A short guide to flower gazing



A three-hour drive out of Cape Town and you’ll hit the Northern Cape’s wildflower route, a huge carpet of flowers stretching into the horizon. More than 3500 species can be found here, including the iconic Namaqualand daisy. Ann and Steve Toon share their experience of this spectacular area and give some photography hints

The usual rule of thumb is to travel through the flower areas from north to south because those in the north bloom first. We did the opposite, though, and drove up from the Cape, which allowed us to enjoy the Western Cape’s floral highlights, too.

The best time to see this beautiful floral show is in spring (early August to the end of September), from midday to mid-afternoon – when the petals have had lots of sun and the warmth has opened the flower heads fully. Therefore, you can enjoy nice leisurely breakfasts before exploring the area. It’s worth bearing in mind that on cloudy days, the flowers won’t come out because they need the sun, so have some other options available.

The flowers face into the sun, so it’s best to drive or walk with the sun behind you so you can experience the full-on impact of all those heady hues.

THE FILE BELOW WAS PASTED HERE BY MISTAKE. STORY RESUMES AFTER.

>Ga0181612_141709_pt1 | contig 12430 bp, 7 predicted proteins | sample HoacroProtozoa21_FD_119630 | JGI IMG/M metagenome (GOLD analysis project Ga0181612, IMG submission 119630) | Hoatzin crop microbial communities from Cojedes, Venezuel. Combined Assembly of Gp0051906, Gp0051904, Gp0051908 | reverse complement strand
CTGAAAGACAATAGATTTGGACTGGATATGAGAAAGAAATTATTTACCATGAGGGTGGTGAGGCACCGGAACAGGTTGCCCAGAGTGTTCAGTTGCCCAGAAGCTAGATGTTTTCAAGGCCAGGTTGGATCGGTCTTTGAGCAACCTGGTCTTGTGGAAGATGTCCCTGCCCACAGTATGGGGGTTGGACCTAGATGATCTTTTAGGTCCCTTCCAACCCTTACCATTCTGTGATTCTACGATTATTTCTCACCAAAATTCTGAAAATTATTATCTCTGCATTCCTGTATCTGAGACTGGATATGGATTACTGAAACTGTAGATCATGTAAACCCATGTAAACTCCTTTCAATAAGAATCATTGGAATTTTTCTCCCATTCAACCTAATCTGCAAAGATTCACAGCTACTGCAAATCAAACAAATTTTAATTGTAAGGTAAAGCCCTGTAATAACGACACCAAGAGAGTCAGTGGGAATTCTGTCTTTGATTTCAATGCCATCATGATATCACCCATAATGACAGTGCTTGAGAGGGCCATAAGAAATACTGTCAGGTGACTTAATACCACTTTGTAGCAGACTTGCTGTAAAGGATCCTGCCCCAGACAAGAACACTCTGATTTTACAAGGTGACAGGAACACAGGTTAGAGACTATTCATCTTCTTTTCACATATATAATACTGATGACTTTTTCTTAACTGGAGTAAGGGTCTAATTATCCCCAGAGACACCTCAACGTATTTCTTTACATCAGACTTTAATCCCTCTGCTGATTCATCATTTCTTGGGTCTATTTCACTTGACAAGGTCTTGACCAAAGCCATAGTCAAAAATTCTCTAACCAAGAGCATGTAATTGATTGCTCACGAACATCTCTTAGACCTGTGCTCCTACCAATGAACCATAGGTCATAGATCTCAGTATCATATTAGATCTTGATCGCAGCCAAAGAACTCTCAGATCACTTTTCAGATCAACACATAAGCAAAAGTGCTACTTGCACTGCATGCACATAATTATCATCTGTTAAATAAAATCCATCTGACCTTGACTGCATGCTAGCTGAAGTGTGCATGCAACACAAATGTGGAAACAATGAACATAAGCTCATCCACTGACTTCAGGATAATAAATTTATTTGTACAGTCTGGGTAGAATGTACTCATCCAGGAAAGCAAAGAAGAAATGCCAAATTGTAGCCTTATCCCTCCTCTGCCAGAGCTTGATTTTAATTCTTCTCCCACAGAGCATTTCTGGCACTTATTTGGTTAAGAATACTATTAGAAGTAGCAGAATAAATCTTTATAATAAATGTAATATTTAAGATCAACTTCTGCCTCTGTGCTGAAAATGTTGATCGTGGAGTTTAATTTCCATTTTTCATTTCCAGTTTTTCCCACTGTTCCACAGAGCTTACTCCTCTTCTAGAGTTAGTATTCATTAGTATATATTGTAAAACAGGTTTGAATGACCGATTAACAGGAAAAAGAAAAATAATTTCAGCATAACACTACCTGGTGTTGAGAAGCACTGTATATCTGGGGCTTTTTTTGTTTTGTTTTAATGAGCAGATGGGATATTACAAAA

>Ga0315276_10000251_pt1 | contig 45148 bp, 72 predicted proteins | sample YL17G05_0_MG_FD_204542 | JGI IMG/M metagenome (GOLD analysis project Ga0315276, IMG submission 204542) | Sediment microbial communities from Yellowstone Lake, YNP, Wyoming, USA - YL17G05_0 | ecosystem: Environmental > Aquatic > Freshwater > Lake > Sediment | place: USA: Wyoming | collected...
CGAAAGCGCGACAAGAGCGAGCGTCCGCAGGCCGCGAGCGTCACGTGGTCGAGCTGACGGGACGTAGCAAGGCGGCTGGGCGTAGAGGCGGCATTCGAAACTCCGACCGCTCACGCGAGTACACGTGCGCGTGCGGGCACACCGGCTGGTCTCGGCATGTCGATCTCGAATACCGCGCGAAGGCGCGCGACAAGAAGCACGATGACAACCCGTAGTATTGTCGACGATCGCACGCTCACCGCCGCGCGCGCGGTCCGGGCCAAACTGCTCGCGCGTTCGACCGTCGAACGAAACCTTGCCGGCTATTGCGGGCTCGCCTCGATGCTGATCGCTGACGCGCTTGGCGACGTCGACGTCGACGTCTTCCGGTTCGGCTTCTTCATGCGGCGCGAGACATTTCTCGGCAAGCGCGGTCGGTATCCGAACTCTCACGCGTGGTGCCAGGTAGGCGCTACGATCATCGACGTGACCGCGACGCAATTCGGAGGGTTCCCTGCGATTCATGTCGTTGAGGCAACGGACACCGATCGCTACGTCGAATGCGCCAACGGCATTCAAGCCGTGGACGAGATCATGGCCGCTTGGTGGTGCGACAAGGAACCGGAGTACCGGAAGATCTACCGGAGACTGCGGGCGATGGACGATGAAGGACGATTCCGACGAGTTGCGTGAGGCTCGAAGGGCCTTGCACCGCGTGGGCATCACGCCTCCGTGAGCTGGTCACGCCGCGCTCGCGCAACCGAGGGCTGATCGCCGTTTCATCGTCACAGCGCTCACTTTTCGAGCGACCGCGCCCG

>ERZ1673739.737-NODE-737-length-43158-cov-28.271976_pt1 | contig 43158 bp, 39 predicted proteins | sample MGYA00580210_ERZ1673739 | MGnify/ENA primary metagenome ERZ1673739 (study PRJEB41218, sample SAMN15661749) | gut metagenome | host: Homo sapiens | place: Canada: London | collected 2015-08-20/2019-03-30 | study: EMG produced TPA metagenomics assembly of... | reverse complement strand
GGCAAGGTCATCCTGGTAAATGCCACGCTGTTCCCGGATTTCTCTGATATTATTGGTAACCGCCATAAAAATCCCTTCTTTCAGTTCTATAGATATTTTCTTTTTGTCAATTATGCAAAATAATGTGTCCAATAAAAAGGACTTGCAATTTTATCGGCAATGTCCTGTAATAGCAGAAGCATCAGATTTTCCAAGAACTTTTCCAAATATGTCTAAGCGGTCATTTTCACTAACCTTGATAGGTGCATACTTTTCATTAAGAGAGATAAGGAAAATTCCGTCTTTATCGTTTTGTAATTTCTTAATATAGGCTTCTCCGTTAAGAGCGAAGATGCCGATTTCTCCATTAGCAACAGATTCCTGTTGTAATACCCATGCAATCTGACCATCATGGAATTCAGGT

For any budding photographer wanting to capture this beautiful phenomenon, here are our top tips:

1. You can give your photos a fresh twist by turning around and shooting the flowers into the sun. The delicate petals look wonderfully ethereal with the sun shining through them.

2. Make sure you have lots of blooms in the foreground, too. Dead space there will lessen the impact of the more distant blooms. Try squatting low and including the flowers nearest to you as well as the distant swathes of intense colour.

3. For something completely different, try a worm’s-eye view by photographing them from a prone position. This will give the viewer the sense that they’re right in there among the blossoms and will allow you to isolate their vivid hues against a contrasting, bright-blue sky.